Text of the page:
For the first time in years, education advocates say they’re optimistic about their long-standing demands the state reverts the City University of New York system to its tuition-free origins thanks to proposals that will increase their budget.

They joined students, teachers, alumni, and lawmakers at a rally and march in Queens on Saturday, expressing support for the New Deal for CUNY bill introduced in the state Legislature this past spring. The bill, which the state to provide roughly $1.47 billion to carry out, will effectively make CUNY free for all students, relieving the burden of student debt for thousands of CUNY students. Tuition to a four-year CUNY school for in-state students currently runs at $6,930.

"CUNY students are far less likely than their counterparts nationally and elsewhere in the state to encounter full time faculty, and CUNY adjunct faculty are grossly underpaid. CUNY students seek mental health counseling and end up on waitlists, and they struggle to make timely appointments with academic advisors," said Brooklyn state Senator Andrew Gounardes, the lead sponsor of the New Deal for CUNY, in a written statement. "Where CUNY was free for more than a century, today the state takes a billion dollars out of their pockets, money they need for rent and groceries."

Bronx Assemblymember Karines Reyes is the Assembly sponsor of the bill that was introduced in the last legislative session.

On top of making tuition free at CUNY--composed of 25 institutions, including four-year, two-year, graduate and professional schools--the bill would require the hiring of thousands of full-time faculty members, including mental health counselors and advisors. By increasing staffing levels, education advocates say such a move will improve student-to-staff ratios to a goal of 65 staffers for every 1,000 students.

The push for the new deal comes amid CUNY's Board of Directors making its own plea to increase its budget, which stands at nearly $2.4 billion split between the city and state. In October, the board approved a request for an additional $416 million to be added to its operating budget, in which $313 million would come from the state and the rest from the city. The monies would be used to hire 1,075 faculty, of which 500 existing adjunct professors would be given priority. The board also requested a $5.2 billion allocation spread out over the next five years to fix some of CUNY's buildings that have fallen under significant disrepair. CUNY is largely state-funded, with over $2 billion coming from the state, and $459.8 million coming from the city.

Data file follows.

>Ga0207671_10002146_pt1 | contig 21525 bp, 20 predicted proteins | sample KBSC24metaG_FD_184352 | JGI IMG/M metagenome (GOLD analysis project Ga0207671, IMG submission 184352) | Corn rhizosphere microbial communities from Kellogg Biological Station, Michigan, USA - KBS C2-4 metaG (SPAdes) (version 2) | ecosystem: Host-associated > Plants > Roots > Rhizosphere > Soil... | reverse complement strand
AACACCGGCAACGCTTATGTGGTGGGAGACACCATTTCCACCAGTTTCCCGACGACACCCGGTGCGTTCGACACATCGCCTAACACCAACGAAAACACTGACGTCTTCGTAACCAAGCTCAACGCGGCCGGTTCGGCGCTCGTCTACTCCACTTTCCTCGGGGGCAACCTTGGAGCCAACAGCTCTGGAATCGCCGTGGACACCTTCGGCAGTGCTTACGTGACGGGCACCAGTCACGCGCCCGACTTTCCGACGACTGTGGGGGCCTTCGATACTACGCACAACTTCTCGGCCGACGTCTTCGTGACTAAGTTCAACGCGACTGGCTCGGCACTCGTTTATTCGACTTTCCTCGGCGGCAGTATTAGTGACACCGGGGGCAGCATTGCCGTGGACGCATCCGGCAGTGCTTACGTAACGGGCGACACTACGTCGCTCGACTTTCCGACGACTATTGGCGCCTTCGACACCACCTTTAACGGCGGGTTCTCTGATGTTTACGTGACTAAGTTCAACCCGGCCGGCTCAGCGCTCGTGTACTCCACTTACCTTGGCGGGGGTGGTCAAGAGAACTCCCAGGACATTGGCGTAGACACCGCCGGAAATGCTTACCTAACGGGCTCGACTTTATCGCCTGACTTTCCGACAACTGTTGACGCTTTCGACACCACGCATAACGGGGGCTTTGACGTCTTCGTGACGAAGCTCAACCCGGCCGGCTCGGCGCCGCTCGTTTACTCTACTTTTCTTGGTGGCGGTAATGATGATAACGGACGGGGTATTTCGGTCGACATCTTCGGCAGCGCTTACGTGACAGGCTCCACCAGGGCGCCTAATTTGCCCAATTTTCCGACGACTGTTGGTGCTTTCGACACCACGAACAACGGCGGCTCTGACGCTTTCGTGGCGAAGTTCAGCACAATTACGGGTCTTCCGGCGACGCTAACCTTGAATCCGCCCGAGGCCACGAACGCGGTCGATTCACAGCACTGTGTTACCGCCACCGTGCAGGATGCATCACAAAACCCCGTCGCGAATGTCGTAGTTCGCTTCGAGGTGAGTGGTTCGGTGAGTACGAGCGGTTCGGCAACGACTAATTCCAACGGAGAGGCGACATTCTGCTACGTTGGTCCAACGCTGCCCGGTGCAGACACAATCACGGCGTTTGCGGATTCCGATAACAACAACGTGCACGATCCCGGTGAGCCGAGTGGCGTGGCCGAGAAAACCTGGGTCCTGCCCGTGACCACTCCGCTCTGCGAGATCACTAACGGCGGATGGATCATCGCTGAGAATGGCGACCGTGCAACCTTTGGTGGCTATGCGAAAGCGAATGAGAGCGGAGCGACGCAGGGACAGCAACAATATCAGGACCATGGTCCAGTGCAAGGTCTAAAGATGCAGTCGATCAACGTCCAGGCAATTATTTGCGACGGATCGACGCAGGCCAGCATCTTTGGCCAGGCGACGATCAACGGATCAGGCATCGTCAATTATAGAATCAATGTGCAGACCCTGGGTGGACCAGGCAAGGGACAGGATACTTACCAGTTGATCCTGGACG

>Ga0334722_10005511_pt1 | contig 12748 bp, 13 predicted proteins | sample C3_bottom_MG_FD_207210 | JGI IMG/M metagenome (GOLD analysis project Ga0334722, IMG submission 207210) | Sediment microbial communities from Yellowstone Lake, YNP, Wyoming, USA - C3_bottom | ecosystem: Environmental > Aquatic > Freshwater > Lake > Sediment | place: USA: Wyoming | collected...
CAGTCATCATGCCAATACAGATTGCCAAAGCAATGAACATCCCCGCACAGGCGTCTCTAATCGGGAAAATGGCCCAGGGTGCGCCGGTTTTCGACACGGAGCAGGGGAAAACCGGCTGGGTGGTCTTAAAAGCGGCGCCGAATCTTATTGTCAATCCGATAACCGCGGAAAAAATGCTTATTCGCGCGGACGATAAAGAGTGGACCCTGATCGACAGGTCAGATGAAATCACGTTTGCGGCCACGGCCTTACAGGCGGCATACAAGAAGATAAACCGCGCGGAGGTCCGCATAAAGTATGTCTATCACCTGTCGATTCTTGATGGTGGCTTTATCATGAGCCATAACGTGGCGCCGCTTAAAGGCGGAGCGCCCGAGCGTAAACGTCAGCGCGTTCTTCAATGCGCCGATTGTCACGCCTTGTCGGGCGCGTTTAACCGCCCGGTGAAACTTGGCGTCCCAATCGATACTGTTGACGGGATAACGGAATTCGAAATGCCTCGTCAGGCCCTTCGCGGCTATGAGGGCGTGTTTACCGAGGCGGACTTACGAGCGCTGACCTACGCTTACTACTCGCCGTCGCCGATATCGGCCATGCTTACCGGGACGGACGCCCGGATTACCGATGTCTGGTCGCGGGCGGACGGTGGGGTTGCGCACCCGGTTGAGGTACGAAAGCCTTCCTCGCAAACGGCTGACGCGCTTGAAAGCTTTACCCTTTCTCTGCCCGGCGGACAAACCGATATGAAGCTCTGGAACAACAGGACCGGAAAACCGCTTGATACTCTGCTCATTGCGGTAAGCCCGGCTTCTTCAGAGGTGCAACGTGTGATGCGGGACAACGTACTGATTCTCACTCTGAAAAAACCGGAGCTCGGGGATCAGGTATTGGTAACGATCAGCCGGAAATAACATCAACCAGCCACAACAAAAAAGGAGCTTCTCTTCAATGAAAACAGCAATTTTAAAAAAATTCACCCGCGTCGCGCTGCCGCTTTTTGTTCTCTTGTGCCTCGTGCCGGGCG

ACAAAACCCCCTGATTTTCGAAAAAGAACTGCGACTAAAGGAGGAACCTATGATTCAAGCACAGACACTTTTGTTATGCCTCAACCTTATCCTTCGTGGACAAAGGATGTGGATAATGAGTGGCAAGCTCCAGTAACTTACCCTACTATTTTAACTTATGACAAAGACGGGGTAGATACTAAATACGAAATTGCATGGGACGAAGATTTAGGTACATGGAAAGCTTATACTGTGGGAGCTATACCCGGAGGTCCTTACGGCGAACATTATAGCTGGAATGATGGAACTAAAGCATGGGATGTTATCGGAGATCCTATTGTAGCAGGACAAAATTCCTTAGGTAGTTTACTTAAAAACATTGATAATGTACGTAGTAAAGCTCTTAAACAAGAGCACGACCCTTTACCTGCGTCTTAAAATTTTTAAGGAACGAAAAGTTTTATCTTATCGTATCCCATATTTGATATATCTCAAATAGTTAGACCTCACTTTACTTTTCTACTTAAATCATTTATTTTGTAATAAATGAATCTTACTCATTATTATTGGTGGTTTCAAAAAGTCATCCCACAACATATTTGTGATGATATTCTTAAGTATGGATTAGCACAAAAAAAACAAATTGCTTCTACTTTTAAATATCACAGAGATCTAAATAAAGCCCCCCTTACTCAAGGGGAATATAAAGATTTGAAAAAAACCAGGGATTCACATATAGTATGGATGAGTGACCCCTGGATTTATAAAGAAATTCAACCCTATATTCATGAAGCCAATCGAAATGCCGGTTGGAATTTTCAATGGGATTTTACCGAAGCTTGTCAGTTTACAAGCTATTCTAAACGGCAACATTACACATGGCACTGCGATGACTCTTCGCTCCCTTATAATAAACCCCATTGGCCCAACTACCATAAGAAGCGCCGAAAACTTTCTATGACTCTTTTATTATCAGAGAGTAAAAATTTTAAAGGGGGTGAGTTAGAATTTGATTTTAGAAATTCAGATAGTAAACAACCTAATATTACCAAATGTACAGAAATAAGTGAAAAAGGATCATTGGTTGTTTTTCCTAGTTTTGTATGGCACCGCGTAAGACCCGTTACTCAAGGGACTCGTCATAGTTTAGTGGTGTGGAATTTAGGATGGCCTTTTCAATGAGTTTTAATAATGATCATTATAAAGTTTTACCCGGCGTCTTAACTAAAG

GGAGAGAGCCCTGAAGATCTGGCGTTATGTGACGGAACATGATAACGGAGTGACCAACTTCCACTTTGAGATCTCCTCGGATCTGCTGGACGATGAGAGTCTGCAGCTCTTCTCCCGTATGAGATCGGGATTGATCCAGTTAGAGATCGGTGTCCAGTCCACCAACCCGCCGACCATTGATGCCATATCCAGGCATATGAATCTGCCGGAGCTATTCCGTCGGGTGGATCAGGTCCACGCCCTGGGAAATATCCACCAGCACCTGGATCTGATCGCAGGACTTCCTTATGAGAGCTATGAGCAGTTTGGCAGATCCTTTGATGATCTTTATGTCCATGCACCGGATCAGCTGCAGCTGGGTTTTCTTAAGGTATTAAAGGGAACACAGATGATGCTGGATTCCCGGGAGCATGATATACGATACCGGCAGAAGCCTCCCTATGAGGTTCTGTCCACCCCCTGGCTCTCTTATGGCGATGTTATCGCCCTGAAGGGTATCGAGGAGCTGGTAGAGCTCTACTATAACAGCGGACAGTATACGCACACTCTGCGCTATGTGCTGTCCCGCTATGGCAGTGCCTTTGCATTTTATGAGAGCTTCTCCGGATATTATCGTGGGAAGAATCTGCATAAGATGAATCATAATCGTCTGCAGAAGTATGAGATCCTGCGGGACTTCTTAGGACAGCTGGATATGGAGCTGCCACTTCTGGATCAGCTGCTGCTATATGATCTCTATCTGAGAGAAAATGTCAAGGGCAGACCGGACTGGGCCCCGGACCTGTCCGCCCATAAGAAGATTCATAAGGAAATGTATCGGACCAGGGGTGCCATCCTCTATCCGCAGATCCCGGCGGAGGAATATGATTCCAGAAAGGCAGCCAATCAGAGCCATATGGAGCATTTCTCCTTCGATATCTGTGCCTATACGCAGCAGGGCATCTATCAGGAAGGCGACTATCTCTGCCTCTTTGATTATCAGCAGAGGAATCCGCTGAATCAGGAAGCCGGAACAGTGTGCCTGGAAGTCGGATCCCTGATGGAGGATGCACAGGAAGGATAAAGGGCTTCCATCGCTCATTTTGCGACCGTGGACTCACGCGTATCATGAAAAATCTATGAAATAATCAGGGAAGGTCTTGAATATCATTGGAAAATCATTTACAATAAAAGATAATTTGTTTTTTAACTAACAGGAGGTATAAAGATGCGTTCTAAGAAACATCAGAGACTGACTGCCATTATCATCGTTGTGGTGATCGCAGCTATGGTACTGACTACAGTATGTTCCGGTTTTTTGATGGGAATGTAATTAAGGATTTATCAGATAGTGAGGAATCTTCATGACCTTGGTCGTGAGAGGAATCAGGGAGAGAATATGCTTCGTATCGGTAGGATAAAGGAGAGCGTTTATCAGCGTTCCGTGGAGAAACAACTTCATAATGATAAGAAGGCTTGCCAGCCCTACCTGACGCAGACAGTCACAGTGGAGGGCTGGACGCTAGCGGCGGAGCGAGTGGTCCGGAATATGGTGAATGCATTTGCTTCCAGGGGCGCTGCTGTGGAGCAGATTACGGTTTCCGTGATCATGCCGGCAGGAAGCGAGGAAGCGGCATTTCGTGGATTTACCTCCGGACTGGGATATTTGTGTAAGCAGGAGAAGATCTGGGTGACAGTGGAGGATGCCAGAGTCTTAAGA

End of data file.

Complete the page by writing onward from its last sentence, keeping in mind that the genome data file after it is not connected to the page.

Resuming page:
By increasing funding, advocates hope to reverse the continued drop in funding at CUNY, which has a total enrollment of 260,000 students. Funding for the system has sharply dropped over the years, placing the cost of school onto its students. Tuition had been free since the system's inception in 1847. It wasn't until 1976 when the city began to charge students to attend its schools, citing steep austerity measures born out of the fiscal crisis. Estimates provided by the Professional Staff Congress (PSC), the labor union representing CUNY teachers, said funding for CUNY's senior colleges has dropped 38% in the last 30 years. The drop in funding led to steep drops in full-time faculty, with CUNY left relying on adjuncts who were paid a minimum of $5,000 to teach a three-credit class.

"That's much much lower than our peer institutions around the city. And it's much lower, in fact, than the value of the work those instructors perform," said James Davis, head of PSC, who marched alongside students, teachers, alumni, and elected officials on Saturday.

For Davis, the board's demands for increased funds coupled with the New Deal for CUNY signaled a greater outlook for a more financially stable CUNY.

"We feel that's an important springboard to having a strong investment into CUNY in the upcoming [budget] cycle," Davis said.

PSC has joined the coalition group CUNY Rising Alliance to spread the word on the bill package they hope will be addressed when the legislative session begins on January 5th. Governor Kathy Hochul is expected to introduce her executive budget next month.